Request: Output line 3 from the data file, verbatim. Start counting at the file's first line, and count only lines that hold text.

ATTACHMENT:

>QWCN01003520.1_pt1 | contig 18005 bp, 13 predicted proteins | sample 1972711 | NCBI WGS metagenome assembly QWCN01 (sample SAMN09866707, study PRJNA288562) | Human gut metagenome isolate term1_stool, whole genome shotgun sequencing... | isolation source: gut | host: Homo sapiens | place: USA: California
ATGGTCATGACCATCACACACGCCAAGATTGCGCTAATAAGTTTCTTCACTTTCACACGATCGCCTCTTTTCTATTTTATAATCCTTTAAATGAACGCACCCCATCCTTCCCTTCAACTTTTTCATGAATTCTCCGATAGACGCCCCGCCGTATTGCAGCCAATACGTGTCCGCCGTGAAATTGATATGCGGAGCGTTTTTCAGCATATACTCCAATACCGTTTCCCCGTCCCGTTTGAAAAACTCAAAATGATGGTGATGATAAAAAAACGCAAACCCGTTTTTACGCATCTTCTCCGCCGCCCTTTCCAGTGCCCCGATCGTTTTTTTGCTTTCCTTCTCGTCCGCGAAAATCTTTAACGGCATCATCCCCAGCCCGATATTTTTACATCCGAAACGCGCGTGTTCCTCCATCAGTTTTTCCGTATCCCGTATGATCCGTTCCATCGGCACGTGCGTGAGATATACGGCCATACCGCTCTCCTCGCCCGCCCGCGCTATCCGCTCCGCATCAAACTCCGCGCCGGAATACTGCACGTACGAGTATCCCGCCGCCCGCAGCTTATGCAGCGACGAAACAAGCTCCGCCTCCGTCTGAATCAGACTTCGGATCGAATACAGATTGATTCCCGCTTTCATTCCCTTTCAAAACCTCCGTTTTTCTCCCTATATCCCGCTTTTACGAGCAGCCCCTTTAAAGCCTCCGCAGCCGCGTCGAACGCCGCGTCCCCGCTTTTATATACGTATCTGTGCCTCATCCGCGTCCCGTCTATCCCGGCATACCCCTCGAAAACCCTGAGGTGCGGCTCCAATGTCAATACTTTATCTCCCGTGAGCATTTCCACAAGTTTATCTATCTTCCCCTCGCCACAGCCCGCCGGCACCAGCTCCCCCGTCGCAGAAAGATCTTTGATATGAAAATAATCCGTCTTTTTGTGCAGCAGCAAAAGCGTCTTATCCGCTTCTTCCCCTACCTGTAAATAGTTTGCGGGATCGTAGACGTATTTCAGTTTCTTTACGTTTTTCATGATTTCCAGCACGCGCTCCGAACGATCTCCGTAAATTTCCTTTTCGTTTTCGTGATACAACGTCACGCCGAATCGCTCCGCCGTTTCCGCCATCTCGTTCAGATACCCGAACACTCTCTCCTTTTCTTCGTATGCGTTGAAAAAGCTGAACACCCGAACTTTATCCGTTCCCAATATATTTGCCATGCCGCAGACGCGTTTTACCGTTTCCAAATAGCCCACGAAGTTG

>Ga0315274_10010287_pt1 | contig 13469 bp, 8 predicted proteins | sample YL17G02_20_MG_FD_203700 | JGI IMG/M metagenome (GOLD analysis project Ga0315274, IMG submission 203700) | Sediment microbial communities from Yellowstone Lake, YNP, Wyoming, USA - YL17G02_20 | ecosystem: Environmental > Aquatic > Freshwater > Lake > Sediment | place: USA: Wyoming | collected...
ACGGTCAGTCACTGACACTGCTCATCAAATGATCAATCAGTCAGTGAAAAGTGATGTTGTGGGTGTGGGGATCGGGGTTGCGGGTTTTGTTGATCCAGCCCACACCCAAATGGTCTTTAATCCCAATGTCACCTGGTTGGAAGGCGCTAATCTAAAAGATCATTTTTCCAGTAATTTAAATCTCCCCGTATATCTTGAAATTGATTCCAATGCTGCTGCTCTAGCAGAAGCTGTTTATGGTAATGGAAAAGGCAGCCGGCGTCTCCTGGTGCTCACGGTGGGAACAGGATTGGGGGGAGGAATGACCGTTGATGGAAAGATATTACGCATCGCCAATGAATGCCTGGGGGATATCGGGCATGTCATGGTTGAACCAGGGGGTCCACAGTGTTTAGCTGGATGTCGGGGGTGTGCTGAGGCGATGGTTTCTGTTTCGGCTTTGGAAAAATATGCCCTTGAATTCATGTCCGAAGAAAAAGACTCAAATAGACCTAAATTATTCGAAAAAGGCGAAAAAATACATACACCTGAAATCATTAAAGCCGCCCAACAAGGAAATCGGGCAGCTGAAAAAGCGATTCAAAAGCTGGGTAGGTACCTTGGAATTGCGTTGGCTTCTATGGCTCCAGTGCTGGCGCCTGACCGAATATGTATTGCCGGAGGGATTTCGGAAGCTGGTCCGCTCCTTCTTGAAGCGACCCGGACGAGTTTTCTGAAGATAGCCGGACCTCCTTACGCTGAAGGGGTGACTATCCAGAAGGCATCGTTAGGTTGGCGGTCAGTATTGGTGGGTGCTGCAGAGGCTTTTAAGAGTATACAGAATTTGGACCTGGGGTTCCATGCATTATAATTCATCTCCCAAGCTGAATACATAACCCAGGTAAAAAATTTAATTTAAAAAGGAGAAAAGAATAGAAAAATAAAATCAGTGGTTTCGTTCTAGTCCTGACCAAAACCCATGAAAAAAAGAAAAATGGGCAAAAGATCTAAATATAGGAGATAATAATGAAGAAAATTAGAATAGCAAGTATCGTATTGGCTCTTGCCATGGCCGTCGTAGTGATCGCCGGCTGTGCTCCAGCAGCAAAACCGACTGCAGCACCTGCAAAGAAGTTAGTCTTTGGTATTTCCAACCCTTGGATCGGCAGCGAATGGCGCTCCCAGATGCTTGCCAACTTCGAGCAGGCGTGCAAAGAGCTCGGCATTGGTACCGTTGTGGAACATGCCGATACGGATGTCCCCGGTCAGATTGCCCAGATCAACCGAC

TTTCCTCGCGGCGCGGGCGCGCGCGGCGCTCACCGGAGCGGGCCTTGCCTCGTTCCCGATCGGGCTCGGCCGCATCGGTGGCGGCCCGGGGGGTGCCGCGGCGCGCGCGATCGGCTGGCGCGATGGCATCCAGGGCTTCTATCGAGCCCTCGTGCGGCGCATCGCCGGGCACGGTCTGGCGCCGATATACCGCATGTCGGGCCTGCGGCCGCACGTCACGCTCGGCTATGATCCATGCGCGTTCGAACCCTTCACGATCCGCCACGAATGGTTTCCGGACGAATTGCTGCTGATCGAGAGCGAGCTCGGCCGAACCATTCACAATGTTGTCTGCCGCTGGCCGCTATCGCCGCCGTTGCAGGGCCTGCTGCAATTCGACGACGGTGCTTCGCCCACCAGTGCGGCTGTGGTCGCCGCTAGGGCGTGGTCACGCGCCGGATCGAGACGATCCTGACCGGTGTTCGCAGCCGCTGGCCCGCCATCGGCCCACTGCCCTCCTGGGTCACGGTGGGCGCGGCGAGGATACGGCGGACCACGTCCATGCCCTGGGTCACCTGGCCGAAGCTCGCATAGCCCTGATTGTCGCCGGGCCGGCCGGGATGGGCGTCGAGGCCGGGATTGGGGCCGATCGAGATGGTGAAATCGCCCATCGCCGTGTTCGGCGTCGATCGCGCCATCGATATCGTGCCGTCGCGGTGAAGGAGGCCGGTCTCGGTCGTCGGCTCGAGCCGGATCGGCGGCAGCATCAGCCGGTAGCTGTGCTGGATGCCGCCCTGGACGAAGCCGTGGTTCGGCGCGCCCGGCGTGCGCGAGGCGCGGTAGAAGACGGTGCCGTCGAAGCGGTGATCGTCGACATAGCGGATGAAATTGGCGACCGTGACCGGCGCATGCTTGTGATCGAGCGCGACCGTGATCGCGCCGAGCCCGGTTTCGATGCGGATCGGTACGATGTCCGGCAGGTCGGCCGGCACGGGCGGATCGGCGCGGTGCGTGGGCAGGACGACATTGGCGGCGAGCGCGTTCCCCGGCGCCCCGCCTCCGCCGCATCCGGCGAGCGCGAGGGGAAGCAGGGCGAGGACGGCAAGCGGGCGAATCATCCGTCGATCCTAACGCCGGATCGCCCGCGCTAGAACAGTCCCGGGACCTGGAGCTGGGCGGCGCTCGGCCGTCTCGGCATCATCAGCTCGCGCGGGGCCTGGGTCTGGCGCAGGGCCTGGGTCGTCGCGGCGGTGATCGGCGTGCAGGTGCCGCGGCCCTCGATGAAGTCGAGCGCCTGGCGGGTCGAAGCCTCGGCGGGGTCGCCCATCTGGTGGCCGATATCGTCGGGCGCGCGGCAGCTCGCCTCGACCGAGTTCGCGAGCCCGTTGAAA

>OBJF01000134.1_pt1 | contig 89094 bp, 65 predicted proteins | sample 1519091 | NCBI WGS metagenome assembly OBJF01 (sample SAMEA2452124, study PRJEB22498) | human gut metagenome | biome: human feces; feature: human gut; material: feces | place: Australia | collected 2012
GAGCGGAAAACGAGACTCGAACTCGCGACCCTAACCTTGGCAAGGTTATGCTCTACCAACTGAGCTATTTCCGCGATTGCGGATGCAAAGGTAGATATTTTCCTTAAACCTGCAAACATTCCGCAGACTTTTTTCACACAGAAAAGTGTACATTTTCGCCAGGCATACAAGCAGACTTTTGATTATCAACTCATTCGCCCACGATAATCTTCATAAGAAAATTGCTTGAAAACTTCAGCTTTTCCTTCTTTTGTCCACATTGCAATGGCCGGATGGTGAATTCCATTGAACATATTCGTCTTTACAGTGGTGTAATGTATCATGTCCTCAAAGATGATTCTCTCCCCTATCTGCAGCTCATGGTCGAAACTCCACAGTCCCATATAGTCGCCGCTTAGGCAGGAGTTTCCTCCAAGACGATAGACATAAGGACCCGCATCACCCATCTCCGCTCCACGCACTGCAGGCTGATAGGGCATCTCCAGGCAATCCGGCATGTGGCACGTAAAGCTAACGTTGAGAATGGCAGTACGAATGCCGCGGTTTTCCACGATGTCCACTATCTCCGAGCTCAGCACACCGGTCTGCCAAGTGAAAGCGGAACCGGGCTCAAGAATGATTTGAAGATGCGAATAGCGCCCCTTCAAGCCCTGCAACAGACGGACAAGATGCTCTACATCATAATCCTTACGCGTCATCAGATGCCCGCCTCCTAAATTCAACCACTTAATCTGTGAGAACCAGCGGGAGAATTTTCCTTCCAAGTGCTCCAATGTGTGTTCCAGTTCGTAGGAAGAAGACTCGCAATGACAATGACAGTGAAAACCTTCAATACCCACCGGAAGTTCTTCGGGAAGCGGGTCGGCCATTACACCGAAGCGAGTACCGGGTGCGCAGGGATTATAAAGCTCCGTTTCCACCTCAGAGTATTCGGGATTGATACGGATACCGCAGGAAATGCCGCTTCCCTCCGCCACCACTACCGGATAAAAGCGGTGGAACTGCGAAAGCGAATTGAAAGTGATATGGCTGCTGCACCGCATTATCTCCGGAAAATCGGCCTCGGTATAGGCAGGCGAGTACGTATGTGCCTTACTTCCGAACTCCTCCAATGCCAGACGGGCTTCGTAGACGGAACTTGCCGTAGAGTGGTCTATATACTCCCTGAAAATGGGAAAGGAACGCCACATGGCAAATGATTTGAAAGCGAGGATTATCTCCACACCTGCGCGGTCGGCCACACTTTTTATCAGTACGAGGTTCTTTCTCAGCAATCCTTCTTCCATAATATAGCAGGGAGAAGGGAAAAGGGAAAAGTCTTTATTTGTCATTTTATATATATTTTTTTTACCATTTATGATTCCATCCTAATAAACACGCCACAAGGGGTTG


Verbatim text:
>Ga0315274_10010287_pt1 | contig 13469 bp, 8 predicted proteins | sample YL17G02_20_MG_FD_203700 | JGI IMG/M metagenome (GOLD analysis project Ga0315274, IMG submission 203700) | Sediment microbial communities from Yellowstone Lake, YNP, Wyoming, USA - YL17G02_20 | ecosystem: Environmental > Aquatic > Freshwater > Lake > Sediment | place: USA: Wyoming | collected...